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British taxi drivers who have long been fighting Uber over workers’ rights have now opened up a new front in their war: they’ve launched a data-protection complaint against the ride-hailing company.
The complaint has implications not only for Europe’s rules around the gig economy, but also for companies’ ability to maintain the secrecy of their proprietary algorithms–algorithms that in Uber’s case use information about drivers’ performance to allocate rides to them.
This means drivers’ income is partly dictated by information about things like their driving behavior and passengers’ communications with Uber’s support department.
The newly-minted App Drivers and Couriers Union (ADCU) filed its complaint against Uber in Amsterdam on Monday, the day before Uber starts trying to convince the U.K. Supreme Court that its workers are contractors, not employees, and therefore it doesn’t have an employer’s responsibilities regarding minimum wage and holiday pay. The case will be Uber’s last chance to overturn three successive rulings against it, and its main adversaries in that case, former drivers Yaseen Aslam and James Farrar, are also the president and general secretary of the ADCU.
According to the ADCU’s new complaint, which was filed in Amsterdam, the location of the company’s international headquarters, Uber doesn’t give its drivers all the personal data it holds on them, nor does it fully explain to them how its algorithms use this information to manage drivers based on their performance.
If this is true, Uber might be breaking the EU’s tough data-protection law, the General Data Protection Regulation (GDPR), in multiple ways.
The law says a company must tell people what personal data it holds on them, and give them a chance to download that data in a common, machine-readable format that allows the data to be ported over to a rival platform. According to the ADCU, Uber only coughs up very limited personal data in this way, or at all.
This is a particular problem for the ADCU and the affiliated International Alliance of App-based Transport Workers (IAATW), which are trying to set up a “data trust.” The idea is to build a repository of drivers’ personal data that is outside the platforms’ control and aids collective bargaining. But unless companies such as Uber free their drivers’ data in a portable format, the idea won’t fly.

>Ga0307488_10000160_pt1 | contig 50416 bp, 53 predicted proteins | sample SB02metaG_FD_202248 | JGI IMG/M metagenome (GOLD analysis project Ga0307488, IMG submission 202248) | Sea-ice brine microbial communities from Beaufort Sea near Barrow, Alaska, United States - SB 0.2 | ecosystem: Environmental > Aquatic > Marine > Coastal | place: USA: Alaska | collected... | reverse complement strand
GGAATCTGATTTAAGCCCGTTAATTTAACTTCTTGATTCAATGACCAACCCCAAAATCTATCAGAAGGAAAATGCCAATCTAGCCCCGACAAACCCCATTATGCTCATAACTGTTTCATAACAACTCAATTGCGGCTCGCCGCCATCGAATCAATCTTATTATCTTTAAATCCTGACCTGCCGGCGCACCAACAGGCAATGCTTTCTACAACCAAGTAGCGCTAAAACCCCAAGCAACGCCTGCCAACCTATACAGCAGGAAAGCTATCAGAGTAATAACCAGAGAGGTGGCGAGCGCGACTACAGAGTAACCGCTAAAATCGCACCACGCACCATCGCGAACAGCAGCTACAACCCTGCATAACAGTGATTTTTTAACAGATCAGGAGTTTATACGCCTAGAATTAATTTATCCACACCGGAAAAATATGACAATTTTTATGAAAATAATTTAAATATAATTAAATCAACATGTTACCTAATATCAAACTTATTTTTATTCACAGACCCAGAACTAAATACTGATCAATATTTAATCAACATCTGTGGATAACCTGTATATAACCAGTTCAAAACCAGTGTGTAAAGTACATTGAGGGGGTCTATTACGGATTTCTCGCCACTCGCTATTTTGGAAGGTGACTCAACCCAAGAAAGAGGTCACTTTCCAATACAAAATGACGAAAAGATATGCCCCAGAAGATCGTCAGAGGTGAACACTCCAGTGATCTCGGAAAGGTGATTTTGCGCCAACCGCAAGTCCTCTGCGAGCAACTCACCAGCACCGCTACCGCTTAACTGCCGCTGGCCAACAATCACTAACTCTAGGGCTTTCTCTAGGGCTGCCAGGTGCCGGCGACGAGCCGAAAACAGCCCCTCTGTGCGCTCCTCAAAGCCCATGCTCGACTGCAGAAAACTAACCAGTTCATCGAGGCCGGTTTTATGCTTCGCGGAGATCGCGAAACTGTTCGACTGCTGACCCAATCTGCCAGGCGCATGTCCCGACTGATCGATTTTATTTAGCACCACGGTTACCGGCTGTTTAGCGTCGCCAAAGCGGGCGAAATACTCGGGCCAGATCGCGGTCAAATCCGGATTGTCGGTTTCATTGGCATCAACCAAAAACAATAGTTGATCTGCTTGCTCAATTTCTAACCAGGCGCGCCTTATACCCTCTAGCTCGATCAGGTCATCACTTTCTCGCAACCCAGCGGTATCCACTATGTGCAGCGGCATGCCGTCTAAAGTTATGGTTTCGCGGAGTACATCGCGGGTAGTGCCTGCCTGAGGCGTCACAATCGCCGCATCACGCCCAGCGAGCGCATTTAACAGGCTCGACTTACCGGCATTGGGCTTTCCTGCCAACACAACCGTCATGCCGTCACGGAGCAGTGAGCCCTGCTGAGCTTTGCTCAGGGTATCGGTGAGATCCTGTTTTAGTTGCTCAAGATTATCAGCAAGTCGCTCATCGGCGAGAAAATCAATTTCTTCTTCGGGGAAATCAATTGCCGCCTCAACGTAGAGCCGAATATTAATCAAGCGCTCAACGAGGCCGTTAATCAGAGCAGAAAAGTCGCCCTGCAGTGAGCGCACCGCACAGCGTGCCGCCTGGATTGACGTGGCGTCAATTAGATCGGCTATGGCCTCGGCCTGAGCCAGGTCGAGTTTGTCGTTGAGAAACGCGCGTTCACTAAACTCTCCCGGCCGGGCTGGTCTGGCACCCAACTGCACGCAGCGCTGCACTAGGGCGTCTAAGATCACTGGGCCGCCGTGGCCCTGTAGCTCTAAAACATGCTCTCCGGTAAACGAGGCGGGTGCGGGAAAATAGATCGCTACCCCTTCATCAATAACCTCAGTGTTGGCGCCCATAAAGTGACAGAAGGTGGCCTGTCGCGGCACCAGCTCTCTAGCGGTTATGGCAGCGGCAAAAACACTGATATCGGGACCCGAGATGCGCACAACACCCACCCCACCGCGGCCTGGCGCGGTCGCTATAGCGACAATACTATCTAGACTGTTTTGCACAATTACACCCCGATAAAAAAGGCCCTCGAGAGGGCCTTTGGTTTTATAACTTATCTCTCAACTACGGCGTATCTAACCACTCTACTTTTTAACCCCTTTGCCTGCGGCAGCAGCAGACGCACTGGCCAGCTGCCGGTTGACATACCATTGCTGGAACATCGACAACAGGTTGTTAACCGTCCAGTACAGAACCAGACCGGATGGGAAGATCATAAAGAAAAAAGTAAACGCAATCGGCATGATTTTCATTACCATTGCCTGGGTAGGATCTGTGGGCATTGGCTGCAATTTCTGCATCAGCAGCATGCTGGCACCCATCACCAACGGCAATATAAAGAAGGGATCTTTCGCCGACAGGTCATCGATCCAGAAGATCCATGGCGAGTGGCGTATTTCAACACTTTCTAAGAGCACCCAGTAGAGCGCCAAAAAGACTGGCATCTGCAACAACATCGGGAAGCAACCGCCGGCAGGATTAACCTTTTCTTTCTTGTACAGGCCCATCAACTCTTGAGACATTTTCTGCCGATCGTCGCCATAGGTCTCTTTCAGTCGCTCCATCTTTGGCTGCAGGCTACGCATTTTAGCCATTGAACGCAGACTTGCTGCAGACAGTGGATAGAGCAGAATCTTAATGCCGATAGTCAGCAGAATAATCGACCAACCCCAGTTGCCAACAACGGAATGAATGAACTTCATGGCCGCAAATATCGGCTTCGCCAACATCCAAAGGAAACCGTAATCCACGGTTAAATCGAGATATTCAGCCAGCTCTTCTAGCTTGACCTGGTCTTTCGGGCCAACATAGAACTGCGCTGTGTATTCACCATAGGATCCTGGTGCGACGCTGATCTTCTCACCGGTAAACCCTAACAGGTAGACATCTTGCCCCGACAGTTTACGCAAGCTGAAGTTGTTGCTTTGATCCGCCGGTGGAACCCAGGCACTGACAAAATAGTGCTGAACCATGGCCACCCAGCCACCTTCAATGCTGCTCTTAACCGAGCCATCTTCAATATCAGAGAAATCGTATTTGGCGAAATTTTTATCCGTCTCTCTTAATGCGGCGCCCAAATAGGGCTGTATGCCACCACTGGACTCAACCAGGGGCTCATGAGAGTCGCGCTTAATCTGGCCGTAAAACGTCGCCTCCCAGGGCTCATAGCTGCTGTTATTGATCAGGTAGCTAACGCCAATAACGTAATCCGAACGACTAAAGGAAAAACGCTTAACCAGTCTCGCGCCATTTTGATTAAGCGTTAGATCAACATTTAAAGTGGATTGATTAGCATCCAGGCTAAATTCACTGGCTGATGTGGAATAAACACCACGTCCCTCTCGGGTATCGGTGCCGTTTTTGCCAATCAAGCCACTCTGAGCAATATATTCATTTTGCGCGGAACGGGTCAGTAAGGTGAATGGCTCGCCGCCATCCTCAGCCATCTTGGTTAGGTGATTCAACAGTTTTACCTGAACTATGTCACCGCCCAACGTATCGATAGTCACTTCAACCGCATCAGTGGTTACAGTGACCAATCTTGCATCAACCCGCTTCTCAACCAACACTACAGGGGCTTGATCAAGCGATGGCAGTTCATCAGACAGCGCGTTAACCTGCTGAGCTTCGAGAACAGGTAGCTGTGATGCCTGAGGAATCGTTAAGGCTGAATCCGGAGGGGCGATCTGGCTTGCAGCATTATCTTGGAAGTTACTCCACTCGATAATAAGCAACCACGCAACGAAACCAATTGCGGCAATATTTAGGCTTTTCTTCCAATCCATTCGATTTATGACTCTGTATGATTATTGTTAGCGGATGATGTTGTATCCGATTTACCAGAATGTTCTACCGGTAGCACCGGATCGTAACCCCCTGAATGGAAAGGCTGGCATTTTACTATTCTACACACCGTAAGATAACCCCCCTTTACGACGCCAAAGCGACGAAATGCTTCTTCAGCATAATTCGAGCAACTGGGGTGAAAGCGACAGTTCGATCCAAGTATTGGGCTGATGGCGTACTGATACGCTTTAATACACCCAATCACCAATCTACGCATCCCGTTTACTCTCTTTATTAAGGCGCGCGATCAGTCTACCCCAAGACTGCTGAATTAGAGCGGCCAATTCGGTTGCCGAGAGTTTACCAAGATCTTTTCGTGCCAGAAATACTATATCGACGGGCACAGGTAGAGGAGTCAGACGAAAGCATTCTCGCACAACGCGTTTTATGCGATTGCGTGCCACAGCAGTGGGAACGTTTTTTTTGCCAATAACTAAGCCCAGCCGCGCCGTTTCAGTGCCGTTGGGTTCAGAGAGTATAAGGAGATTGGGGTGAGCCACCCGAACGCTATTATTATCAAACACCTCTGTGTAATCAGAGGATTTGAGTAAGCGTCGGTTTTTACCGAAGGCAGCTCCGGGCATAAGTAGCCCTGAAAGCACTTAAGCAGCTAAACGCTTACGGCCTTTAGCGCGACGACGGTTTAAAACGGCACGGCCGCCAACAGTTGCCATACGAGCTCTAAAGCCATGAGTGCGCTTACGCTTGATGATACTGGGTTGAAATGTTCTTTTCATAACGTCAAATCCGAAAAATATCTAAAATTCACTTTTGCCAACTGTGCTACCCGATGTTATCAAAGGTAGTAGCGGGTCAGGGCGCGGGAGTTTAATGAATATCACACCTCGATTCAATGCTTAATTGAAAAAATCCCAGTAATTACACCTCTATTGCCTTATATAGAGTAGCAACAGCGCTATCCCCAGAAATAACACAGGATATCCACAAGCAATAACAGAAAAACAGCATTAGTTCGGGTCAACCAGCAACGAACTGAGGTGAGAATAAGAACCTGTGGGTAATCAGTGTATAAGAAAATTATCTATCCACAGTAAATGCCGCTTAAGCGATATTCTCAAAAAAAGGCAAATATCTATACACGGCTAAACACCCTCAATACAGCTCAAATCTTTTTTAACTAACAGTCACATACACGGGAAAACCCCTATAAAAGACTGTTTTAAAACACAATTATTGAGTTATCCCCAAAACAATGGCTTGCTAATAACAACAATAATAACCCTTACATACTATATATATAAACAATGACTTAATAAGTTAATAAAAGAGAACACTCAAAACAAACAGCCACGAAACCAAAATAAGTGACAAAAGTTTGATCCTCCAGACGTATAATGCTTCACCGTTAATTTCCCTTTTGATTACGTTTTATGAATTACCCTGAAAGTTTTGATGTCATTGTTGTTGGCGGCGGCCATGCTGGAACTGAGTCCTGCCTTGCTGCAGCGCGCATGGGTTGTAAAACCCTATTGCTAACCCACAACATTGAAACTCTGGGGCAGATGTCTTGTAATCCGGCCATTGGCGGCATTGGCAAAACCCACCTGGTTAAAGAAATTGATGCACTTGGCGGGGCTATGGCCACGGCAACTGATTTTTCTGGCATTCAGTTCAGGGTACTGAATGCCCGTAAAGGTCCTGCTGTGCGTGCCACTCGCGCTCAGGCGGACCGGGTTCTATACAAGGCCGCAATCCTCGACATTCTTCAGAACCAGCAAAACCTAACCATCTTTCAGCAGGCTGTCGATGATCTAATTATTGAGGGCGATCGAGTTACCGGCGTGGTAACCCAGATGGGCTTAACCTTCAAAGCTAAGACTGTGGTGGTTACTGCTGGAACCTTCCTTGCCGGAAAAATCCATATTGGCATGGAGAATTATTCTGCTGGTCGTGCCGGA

“Uber has deliberately blocked the efforts of drivers to access their data for the purposes of establishing a data trust,” Farrar said in an ADCU statement. “This is not only a violation of the law but a terrible abuse of Uber’s position of informational power over drivers. Drivers suffer not only wage theft but data theft too.”
The GDPR also says that, if a company is using someone’s data to make an automated decision about them or to profile them, it has to be transparent about the logic involved—the individual must have the information they need to challenge that automated decision or profile, if they want to.
According to the union, Uber is again failing to give its drivers access to the performance-related profile data that dictates their treatment by the platform. The information here includes notes that Uber employees attach to certain drivers’ profiles, and tags for things like professionalism and navigation skills.
“We all know Uber manages by algorithm but we don’t know exactly how even though workers have the legal right to know,” reads the crowdfunding page for the ADCU’s Dutch complaint. “We have evidence that Uber maintains secret driver and courier profiles which it uses to rate [workers’] performance with categories such as ‘late arrival/missed ETA’, ‘negative attitude’ or ‘inappropriate behaviour’. For years, we have worked with hundreds of drivers to make data requests but Uber always blocks the process and refuses to accept any collective approach.”
Uber had not responded to a request for comment at the time of writing, but a spokesperson told the Guardian that its privacy team “works hard to provide any requested personal data that individuals are entitled to.”
The GDPR allows for massive fines of up to 4% of global annual revenues, for particularly egregious law-breaking, but the union is only asking for a fine of €10,000 ($11,430) for each day Uber doesn’t comply with the law.
That would be a paltry amount for a company whose 2019 net revenue ran to around $14 billion. Far more momentous would be an order by the Dutch data protection authority against Uber’s algorithmic secrecy.
The part of the GDPR covering automated decision-making hasn’t been tested much in the couple years since the law entered into force.
One notable exception came last year, when the Finnish data protection authority cracked down on Swedish financial firm Svea Ekonomi over its refusal to tell an 83-year-old man why it rejected his creditworthiness. The investigation showed that Svea Ekonomi’s automated systems would not approve credit to someone that age, which the regulator said was legally unacceptable.
Uber has already shown itself to be the kind of company that will argue a case all the way up to Europe’s highest court if needed. It did so, unsuccessfully, when trying to claim in a French case that it was just a digital platform rather than a transportation company.
So it is quite possible that this data-protection complaint, if upheld, could end up snowballing—and companies operating in Europe might end up having to be much more transparent about how their algorithms treat people.
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